Sunday, March 1, 2015

Worldviews in Entertainment: Starting the Conversation

This past week, I had the opportunity to engage with middle and high school students on the topic of entertainment. In the course of four 2 ½ hour sessions, we talked about some popular YA fiction and watched four movies: Maleficent; Captain America: Winter Soldier; The Amazing Spiderman, and Ender’s Game. (Most of them had read or seen Hunger Games, Maze Runner, Guardians of the Galaxy and Divergent,  I was looking for something that was new to them and wasn't about sparkly vampires).

In order to explore the worldviews, we used the following template of questions for a discussion at the end of each movie:

  • What’s wrong with the world according to the story? What’s the proposed solution?
  • Who are the heroes/villains, and why?
  • What does the story suggest are important virtues and unfortunate vices?
  • What things does the story just assume (rather than argue) are true or real?
  • What does it mean to be human?
  • Does the story make a difference between someone who does heroic things vs. someone who is a hero (or someone who does villainous things vs. someone who is a villain)? Is there a difference to be made? 
  • What does this movie want you to believe is the secret to a good or meaningful life? Does that work in the real world?
  • Does the story make sin/goodness look compelling? Boring? Revolting? Irrelevant?
  • Many popular stories confirm either what we hope is true about the world or what we fear it true about the world. Do you see that in this story?
  • Is God (or are Christians) present in the story? If so, is the portrayal honest? What about representations of the people and beliefs in other worldviews?

Last but not least, we used a template (HT to Jon Stonestreet’s Summit Ministry lectures) to rate the movies with a 5-star system in the areas of truth (does it accurately portrays life?), nobility (does it make you want to be a better person?), and goodness (is it done with quality?).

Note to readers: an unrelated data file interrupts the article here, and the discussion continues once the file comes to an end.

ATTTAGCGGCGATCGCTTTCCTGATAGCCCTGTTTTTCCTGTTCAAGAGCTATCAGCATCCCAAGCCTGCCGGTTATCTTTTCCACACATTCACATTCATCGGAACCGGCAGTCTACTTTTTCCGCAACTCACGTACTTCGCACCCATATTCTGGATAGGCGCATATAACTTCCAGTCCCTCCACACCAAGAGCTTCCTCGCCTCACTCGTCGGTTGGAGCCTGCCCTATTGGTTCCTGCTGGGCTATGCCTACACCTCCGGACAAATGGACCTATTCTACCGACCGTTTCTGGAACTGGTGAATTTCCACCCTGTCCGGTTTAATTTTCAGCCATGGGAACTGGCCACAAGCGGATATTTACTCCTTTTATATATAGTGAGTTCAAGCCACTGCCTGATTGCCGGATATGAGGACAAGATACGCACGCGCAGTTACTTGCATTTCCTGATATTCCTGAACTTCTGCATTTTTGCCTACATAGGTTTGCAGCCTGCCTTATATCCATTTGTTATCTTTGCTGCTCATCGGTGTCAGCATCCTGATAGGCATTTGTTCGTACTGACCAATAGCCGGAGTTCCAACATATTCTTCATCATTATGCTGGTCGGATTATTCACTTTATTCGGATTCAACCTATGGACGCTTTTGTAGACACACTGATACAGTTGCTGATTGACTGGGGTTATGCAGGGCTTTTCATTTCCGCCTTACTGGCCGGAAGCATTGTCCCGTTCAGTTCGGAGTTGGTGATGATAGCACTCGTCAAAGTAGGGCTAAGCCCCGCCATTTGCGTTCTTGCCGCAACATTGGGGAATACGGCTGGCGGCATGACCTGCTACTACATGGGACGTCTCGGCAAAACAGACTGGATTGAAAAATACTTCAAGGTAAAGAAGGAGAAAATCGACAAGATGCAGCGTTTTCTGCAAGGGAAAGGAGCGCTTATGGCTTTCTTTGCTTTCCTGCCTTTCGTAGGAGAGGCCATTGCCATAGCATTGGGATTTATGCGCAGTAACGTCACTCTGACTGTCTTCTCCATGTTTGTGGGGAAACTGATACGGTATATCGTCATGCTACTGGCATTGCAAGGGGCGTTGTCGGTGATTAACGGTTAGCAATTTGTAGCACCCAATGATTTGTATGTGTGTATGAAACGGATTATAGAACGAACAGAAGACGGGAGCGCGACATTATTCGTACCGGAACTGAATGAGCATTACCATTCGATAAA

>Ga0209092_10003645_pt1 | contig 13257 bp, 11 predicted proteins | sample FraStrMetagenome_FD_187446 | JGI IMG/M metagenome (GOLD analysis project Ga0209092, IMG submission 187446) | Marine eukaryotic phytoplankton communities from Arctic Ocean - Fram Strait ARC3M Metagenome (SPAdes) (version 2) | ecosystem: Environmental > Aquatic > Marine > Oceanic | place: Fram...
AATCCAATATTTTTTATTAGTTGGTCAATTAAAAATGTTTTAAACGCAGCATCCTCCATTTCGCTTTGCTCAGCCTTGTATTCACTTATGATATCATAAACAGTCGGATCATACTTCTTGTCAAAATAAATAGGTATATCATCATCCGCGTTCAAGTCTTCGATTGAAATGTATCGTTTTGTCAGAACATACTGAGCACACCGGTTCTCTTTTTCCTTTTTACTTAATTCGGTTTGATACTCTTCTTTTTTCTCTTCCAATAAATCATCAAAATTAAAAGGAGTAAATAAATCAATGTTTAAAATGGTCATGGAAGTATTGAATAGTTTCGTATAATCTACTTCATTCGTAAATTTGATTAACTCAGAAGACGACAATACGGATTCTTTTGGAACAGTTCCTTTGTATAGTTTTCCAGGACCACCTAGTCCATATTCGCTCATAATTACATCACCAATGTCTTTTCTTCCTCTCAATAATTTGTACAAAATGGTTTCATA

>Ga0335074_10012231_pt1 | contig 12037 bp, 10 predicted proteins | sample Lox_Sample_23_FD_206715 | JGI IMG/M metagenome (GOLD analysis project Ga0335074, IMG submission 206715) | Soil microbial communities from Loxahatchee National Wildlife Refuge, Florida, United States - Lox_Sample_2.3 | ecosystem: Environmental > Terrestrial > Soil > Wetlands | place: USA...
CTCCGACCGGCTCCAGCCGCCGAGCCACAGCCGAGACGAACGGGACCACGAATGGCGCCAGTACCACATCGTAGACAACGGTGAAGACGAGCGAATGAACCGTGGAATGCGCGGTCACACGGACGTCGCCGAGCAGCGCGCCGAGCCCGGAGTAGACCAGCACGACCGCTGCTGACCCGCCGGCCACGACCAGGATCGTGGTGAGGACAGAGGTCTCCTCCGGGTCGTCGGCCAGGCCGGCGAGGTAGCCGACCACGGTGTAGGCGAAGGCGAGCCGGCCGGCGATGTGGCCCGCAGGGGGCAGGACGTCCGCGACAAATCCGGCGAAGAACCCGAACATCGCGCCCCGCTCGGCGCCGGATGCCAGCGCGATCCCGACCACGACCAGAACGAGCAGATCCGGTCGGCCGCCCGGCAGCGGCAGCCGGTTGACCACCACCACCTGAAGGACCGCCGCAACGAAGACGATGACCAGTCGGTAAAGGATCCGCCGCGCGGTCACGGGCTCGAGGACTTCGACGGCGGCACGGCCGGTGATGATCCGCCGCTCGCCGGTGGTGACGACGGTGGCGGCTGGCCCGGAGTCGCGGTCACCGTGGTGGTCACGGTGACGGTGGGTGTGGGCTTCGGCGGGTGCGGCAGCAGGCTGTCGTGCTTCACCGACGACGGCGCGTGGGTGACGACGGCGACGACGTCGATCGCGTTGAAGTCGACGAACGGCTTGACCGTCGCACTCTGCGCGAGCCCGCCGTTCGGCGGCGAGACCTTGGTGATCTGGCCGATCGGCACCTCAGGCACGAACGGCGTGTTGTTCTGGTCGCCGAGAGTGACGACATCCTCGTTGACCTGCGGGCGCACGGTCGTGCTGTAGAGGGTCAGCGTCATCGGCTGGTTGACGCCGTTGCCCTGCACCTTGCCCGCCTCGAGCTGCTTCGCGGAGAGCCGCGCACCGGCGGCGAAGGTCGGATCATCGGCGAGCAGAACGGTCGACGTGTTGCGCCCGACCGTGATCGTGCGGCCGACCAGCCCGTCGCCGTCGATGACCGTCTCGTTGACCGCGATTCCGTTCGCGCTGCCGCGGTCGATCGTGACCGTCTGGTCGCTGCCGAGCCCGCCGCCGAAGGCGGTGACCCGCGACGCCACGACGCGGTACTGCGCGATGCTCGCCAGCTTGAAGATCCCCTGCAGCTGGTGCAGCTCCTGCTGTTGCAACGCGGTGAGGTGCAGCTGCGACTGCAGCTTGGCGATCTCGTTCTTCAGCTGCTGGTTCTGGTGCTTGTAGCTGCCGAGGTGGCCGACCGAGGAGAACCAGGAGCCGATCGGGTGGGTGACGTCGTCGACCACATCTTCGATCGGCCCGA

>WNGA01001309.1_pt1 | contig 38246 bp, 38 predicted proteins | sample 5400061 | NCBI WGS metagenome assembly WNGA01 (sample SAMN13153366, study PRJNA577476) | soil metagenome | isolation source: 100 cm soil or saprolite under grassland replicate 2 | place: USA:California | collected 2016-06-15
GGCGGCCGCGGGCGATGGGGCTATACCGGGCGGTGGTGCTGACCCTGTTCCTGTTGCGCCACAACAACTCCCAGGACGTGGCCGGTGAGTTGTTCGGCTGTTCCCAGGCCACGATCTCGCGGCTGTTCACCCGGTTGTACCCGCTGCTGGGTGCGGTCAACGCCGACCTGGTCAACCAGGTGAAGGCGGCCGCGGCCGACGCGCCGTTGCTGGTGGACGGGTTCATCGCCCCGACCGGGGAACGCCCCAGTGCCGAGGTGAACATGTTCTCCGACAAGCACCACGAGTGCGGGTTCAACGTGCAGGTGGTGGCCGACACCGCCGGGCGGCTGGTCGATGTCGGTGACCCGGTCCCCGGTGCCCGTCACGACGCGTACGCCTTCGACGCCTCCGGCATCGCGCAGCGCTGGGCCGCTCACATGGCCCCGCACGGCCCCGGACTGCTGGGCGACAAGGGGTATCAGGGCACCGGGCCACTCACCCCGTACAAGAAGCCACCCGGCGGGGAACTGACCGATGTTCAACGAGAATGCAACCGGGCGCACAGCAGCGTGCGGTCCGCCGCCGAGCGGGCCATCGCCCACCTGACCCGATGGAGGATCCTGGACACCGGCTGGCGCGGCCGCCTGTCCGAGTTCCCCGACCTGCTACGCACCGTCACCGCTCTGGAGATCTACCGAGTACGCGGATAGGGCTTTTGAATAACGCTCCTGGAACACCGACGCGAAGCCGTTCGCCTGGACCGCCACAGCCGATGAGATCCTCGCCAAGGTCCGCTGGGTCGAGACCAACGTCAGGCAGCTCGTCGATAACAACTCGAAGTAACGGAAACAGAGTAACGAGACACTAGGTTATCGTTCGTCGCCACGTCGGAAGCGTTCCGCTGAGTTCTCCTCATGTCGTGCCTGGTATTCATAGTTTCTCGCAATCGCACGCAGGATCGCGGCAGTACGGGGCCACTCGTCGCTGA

This is, of course, simply one approach to get people thinking about the messages in the entertainment we so casually absorb. There are many more questions that could be asked – and these could probably be worded better. Maybe you have hosted discussion groups similar to this or have a particular way in which you process the messages in the stories all around you. If so, I would love to hear your suggestions for making this list better!

Recommended Books 
Cinemagogue, by James Harleman
The Stories We Tell: How TV and Movies Long For and Echo the Truth, by Mike Cosper
Meaning at the Movies: Becoming a Discerning Viewer, by Grant Horner
Myth Became Fact: Storytelling, Imagination, and Apologetics in the Bible, Brian Godawa

Recommended Websites  
J.W. Wartick's Always Have a Reason (books, movies, TV shows)
James Harleman's Cinemagogue (mostly movies)
Austin Gravely's Another Ascending Lark (music)
Focus on the Family's Plugged In (movies, music, video games, etc.)
Greg West's The Poached Egg (search "entertainment")
Christian Apologetics Alliance (go to "Imaginative Apologetics: Fiction book, movie and TV reviews)
Breakpoint (search "entertainment")

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